There simply wasn't much, if any, space for maneuver or petty tricks at this level, honestly. Fact is, we have always had next to no leverage. Oh, nobody expects us to admit it, obviously, but they know it nonetheless. The Chinese had their own agenda, it went without saying, but a particular remark by one of their generals struck him hard: we were no longer seeking balance between big countries, but all too openly playing big countries off against each other. This was, indeed, playing with fire.

He had dragged it as long as he conceivably could, but the endgame had come, and nobody could mistake our extension of the American pact for another fifteen years as anything other than a taking of sides for the U.S.; the barefaced lies about not being an American ally could only go on for so long, especially after TRUMP opened the post-signing remarks with "We signed a very important agreement having to do with defense and mutual defense, and I guess you could say mutual offense, also". It took all his willpower not to faint there and then, as he had done during the 2016 National Day Rally! He shot an urgent missive to the state newspapers not to include that detail in their reports, but there was no doubt over America's intent.

(Original source: straitstimes.com)

But really, what could he do? Disagree with the President of the United States? He was fortunate that the camera happened to have panned away when the "mutual offense" bombshell dropped, and he was crying inside as he deliberately avoided repeating the o-word, while turning the topic to trade. Ah, Bilahari, it's one thing to tell a CNN lackey that we're "not an American ally", and it's quite another to suggest that to the POTUS's face! And you know what? He had nightmares each and every time he or MINDEF or some other ministry had to gently affirm that they were "not a treaty ally", because there was always the chance - however small he hoped it to be - that TRUMP would get wind of it, and tweet the equivalent of "we respect your decision to be a strong independent city-state that don't need no U.S., kthxbye" and then we are finished! And, unlike Bush or Obama before him, the sonofabitch will do it! Heck, Japan and Pakistan aren't safe, and they are so much more strategically important!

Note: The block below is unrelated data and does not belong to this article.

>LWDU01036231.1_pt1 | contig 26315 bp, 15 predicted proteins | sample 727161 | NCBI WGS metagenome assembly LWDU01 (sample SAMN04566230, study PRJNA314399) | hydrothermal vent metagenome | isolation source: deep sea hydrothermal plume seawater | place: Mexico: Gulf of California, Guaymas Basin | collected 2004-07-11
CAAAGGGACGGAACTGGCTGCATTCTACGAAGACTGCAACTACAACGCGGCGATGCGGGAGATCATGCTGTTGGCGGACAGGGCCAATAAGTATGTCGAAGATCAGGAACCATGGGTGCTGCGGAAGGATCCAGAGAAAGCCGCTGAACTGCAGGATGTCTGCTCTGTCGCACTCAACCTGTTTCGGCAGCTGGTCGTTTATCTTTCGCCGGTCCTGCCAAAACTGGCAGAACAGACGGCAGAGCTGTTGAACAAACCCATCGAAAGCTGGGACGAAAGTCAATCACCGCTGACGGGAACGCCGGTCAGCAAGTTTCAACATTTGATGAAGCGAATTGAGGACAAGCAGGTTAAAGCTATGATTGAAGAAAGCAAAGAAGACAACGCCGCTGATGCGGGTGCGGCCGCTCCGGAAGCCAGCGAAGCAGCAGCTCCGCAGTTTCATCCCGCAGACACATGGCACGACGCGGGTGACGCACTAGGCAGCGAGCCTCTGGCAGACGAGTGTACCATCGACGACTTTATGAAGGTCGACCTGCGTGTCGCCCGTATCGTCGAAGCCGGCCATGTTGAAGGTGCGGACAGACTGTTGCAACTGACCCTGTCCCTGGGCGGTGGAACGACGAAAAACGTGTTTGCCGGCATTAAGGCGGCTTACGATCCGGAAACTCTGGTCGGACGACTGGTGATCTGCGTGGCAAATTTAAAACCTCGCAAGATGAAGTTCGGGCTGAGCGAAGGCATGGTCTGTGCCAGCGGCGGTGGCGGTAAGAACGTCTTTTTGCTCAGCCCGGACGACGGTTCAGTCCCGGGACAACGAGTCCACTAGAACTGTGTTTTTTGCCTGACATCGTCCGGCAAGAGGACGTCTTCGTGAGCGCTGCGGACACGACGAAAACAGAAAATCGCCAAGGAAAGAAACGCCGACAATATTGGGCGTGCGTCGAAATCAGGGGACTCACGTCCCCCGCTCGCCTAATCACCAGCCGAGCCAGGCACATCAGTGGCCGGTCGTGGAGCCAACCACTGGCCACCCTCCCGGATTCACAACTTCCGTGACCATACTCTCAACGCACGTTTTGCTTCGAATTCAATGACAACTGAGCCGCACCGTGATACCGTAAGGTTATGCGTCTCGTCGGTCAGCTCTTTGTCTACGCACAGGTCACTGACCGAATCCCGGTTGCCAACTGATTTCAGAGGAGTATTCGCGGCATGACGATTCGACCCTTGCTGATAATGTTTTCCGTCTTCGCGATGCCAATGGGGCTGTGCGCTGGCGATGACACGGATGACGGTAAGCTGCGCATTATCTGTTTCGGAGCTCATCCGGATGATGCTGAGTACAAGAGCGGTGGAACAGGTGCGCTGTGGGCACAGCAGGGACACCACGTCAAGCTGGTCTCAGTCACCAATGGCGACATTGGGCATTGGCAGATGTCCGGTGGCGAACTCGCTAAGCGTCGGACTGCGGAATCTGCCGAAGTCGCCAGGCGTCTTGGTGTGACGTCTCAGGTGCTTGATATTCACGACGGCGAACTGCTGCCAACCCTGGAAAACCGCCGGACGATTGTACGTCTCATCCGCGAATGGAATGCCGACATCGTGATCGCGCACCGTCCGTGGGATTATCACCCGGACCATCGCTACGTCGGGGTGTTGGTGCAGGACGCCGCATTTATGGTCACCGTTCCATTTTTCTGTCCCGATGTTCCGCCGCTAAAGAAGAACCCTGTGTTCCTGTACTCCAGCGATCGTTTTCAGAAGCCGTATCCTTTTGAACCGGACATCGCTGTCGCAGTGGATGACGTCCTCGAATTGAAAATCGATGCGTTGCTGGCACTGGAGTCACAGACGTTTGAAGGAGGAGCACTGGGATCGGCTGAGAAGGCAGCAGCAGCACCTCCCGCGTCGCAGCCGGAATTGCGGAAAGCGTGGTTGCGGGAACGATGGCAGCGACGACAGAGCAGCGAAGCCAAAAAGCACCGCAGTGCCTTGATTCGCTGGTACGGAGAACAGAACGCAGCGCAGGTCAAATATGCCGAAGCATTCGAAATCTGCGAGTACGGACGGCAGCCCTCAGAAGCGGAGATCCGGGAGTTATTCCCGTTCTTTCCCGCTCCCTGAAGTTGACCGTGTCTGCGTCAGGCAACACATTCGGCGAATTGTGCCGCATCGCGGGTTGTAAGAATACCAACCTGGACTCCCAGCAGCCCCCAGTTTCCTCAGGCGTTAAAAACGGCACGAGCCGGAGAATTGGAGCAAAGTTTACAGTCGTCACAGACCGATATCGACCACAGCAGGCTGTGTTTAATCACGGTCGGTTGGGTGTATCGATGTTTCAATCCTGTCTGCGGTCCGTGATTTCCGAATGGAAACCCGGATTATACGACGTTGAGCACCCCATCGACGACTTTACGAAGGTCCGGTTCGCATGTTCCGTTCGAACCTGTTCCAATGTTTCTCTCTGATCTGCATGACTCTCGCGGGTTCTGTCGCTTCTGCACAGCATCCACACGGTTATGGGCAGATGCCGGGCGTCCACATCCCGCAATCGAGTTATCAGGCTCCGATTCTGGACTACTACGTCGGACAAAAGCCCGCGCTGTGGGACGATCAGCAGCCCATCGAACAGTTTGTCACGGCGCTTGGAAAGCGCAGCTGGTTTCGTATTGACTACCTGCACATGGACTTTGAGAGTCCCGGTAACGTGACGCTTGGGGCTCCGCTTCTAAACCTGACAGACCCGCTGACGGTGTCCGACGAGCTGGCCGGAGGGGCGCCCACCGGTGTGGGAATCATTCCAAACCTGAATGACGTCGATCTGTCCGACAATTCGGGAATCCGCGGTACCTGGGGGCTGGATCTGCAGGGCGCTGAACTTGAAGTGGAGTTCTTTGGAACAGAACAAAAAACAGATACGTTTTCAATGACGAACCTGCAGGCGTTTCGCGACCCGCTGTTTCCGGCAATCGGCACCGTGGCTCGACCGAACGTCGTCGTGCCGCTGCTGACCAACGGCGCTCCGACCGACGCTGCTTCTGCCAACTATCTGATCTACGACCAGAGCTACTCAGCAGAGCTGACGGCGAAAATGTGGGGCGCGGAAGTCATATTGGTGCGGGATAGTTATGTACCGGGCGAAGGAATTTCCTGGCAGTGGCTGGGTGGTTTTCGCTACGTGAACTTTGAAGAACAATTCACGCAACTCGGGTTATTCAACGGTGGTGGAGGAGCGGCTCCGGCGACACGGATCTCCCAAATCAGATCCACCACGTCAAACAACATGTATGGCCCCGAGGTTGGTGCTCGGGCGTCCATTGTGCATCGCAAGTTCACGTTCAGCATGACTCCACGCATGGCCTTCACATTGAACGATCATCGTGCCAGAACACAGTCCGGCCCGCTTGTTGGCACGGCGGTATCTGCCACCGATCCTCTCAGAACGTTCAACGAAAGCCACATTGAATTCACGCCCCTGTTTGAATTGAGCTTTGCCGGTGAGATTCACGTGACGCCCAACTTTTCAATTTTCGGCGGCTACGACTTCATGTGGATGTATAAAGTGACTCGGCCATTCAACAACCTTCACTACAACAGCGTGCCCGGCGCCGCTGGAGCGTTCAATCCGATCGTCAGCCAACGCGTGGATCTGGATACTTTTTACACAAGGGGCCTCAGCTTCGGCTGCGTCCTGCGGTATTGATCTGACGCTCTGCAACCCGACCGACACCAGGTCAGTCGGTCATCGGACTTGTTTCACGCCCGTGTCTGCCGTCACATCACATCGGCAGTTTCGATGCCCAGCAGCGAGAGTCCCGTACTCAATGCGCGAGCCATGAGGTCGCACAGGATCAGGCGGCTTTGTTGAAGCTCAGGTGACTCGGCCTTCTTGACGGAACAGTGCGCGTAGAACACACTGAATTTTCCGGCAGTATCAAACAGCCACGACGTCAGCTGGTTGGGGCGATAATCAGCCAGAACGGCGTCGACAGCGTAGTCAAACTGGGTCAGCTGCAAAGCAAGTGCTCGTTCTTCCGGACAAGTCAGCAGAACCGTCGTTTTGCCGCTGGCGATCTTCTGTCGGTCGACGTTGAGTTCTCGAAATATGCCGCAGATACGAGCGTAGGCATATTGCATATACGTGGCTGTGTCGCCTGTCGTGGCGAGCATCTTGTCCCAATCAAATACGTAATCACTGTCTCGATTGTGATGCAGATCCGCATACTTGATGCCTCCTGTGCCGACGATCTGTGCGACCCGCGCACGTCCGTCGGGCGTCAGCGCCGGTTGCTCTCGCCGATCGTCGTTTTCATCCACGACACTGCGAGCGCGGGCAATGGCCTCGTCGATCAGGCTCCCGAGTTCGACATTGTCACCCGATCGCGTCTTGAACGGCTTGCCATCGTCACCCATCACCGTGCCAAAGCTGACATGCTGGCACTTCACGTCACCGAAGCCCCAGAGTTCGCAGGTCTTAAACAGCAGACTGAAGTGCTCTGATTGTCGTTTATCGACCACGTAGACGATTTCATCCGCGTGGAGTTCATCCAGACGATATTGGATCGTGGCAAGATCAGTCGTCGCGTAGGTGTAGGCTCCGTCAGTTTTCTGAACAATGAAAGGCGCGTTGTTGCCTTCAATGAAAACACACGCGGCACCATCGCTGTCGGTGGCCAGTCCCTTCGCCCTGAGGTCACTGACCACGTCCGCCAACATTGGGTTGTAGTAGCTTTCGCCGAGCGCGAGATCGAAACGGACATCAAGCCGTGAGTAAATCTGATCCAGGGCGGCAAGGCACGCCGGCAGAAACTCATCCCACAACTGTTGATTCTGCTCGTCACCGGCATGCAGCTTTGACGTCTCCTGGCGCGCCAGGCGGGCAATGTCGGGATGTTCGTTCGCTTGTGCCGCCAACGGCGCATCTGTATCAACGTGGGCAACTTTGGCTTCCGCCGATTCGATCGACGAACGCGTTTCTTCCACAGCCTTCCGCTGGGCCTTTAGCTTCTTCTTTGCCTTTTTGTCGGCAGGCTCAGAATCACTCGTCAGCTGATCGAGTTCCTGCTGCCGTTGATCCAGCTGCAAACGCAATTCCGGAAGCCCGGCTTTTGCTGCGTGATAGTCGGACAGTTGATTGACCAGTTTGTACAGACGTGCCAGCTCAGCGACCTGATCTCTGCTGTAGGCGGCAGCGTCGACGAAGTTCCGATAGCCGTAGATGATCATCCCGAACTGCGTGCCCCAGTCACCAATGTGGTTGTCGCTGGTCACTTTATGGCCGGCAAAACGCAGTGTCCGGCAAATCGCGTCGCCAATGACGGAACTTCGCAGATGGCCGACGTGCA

Oh, some of his braindead advisors would say, there's always China, let's make some inquiries. It has become popular to claim that China respected Papa - that was part of the image-building propaganda, after all - but do you treat someone you respect by swindling him of US$90 million in your first joint venture? And that was when China was relatively weak, and when they should have been trying to make a good impression, and they just didn't give a shit! What sort of deal do you think we can get, then, if we had to go cap in hand to China with no viable great power alternative, after our long history of siding with the U.S. against them? He might as well simply hand over the keys to the republic, were that to come to pass.

There was nothing for it, but to squeeze as much juice out of the impending American alliance as he dared. CNN referring to us as the "fourth American ally in Asia" when proclaiming our acquisition of the F-35 was no coincidence, of course; it was a pointed reminder of the expected price to be paid, and a veiled warning not to try anything too funny. The chaos in Hong Kong was further proof of what they could foment, without even trying, and the casus belli was merrily being constructed in the American media, with the sudden concern over the Uyghurs; since when did they care so much about Muslims? Well, as our foreign minister said, we did not believe in becoming a client state, but Papa believed that we had to be part of Malaysia too, and where did that get him?

There was nothing to do, but to make the best of the new reality. MNNA status would allow increased participation in Department of Defense projects, for one, and he would lobby hard for a slice of that pie. He'd also have to expend his remaining credit with China, if they would accept it - they were surely aware; there had been so much undercover moving of pawns, with Cambodia and Laos probably solidly under their influence already, so much for ASEAN unity. Bapa Mahathir was thankfully likely too sly to be fooled, the old fox, which would give us some much-needed breathing space. Still, the pain would come, and he was dreading it. Sigh, if only he could be at Cambridge, solving open math problems! Guess there's always suing a random blogger to release some stress, before sabotaging the opposition in preparation for the next elections. He could still do that much, at least.

The Lion King, and the Lion City;
their fates entwined evermore

(Source: r/the_donald)